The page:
Even so, by the end of the night people who attended had an exhilirating feeling that their voices were finally being heard. After the meeting, when many lingered outside the Whipple Building to hash over what had happened, Susu Jeffrey–a longtime activist on many political and military issues– relished the moment and, referring to the sale of the property to the Airports Commission announced triumphantly: “That agreement is toast.” It did turn out to be toast, but what ended it was the events of 9/11 which caused fundamental changes in the air-transportation system in the country.
At the time of the meeting, many thought that Dakota or Indian ownership of the Coldwater property was desirable, though few believed that it was possible, since there seemed to be no interest among the federally-recognized tribes in Minnesota about owning the property. However, all supporters of Coldwater preservation tried to communicate what they believed to be the importance of the place for the Dakota, something that a number of Dakota elders had made clear to the Minnesota Department of Transportation in public hearings in 1999.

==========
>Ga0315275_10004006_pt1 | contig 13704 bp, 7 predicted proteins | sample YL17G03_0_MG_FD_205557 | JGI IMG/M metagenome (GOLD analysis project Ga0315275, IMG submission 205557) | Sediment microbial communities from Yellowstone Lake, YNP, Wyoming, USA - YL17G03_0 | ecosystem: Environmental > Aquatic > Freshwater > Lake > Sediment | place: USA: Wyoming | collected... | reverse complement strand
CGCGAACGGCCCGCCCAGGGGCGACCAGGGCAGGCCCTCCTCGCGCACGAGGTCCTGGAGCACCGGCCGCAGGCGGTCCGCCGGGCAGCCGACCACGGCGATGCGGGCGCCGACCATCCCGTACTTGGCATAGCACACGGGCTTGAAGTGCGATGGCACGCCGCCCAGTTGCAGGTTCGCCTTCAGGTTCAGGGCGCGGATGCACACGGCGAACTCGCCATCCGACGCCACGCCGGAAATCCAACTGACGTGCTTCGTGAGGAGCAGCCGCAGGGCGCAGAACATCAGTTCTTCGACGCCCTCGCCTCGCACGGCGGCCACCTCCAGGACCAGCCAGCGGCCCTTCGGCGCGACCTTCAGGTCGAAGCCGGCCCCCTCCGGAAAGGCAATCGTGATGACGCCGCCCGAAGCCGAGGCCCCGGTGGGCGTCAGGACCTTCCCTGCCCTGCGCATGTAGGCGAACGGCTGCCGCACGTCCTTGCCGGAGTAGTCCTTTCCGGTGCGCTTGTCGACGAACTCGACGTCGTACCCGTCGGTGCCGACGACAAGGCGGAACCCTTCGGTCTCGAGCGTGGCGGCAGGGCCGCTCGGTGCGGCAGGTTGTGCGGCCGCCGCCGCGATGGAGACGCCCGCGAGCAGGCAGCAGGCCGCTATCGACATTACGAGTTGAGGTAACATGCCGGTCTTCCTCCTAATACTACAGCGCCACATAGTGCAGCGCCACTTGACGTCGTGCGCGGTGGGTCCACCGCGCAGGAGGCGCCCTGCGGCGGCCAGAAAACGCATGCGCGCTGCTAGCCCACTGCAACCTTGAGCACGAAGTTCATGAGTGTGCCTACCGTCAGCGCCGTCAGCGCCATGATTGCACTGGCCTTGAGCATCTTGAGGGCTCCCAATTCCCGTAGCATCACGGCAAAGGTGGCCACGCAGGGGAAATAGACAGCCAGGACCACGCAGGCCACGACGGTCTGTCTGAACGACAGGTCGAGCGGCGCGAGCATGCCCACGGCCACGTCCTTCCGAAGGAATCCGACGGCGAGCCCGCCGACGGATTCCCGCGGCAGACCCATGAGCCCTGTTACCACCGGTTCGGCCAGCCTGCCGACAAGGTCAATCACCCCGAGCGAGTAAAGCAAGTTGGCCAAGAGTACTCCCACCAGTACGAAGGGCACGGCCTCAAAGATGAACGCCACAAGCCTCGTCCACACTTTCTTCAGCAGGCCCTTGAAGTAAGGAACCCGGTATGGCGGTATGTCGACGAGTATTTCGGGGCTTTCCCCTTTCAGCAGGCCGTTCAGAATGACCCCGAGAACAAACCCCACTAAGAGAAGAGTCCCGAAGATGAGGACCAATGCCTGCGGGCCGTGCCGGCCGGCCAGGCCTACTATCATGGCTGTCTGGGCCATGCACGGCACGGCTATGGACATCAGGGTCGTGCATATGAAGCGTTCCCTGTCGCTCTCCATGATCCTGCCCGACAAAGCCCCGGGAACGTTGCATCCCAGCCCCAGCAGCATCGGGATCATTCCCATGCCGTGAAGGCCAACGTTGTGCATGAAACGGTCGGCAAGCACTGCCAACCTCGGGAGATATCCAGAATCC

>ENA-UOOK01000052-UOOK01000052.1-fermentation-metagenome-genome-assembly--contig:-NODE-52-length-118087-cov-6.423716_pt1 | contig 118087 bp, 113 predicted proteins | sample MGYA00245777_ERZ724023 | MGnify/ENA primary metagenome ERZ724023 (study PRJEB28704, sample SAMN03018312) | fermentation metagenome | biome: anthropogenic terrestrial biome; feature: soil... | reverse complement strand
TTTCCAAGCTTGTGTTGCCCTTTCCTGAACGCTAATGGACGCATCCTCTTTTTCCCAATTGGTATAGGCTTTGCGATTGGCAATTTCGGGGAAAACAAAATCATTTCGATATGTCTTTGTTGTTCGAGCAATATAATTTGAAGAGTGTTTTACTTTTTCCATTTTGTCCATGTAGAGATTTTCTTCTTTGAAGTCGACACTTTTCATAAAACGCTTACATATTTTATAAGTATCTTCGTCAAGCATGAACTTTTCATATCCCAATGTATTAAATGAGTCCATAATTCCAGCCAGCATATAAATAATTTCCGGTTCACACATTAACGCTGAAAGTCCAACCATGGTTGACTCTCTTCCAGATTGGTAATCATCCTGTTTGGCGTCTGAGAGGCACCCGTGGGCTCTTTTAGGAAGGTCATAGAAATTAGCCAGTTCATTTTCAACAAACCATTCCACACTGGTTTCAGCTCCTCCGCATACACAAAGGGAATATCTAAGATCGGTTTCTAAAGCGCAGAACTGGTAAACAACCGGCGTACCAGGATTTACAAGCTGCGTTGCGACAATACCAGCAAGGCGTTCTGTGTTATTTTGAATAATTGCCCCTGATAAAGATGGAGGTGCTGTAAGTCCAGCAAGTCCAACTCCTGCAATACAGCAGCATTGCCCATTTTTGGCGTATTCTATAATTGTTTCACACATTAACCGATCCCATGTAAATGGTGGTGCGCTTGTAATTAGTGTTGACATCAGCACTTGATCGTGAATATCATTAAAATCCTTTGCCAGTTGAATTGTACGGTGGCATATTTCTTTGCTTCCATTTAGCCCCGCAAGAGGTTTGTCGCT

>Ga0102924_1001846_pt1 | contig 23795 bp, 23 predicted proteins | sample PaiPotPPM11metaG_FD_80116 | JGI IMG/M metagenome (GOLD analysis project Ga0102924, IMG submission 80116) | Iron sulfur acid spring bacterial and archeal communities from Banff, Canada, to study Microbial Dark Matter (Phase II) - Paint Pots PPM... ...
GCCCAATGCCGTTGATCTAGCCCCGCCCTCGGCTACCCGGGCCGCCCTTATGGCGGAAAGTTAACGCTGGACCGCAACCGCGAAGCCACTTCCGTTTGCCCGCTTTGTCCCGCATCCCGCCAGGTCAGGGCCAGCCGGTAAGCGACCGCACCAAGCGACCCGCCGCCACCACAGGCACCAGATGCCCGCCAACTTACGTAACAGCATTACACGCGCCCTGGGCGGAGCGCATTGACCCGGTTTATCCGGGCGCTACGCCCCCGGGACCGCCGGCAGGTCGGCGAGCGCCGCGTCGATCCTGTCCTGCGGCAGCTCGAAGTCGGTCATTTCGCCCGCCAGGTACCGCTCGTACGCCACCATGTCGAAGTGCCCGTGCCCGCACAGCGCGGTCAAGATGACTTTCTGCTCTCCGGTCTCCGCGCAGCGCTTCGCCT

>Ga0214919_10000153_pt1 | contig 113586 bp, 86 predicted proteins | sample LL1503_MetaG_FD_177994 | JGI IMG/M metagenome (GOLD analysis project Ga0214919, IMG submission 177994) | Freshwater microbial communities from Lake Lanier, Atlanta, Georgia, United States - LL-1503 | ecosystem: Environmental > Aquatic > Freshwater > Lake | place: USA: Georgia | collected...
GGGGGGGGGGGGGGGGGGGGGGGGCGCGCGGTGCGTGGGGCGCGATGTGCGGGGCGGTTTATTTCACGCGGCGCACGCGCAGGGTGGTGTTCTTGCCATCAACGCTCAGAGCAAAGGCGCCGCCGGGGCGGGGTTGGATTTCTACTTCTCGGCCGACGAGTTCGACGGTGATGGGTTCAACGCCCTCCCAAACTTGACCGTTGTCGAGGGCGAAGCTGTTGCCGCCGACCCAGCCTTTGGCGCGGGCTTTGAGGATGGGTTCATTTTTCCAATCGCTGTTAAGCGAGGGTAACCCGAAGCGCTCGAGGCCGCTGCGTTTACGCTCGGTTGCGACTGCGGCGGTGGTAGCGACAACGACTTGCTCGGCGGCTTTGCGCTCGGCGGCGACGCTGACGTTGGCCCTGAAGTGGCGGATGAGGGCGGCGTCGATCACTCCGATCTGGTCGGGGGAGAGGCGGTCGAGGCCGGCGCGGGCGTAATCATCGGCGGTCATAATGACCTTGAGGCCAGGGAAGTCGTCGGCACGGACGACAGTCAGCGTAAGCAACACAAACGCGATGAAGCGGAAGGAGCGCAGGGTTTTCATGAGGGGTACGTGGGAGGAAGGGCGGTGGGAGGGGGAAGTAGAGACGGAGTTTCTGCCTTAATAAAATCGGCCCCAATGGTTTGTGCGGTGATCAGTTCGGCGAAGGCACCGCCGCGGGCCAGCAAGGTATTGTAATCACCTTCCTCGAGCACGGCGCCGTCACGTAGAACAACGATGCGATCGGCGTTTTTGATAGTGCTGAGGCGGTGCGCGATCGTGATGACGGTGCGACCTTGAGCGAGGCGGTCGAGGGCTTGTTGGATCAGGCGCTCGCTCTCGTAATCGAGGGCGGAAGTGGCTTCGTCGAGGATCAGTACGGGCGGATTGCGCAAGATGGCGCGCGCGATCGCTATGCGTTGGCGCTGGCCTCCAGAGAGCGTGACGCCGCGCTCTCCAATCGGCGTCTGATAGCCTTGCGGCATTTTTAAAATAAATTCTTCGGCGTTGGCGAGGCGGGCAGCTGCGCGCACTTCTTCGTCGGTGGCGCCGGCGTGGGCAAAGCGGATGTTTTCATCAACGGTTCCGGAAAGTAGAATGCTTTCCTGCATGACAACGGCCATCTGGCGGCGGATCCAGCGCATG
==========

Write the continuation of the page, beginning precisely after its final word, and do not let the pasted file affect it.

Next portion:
In the following years, the importance of the spring to the Dakota seemed to be an operating assumption of Coldwater supporters. In 2001, they fought and obtained a provision of state law which protected the flow of water to the spring from any governmental action. As described by Mary Weitz, who did a lot of the lobbying for the bill at the State Capitol, Coldwater supporters also fought for inclusion of language designating the area as a “traditional cultural property,” the term used to describe a place of cultural importance to a people such as the Dakota. The language was stripped out of the bill before final passage. However the law passed contained the following statement: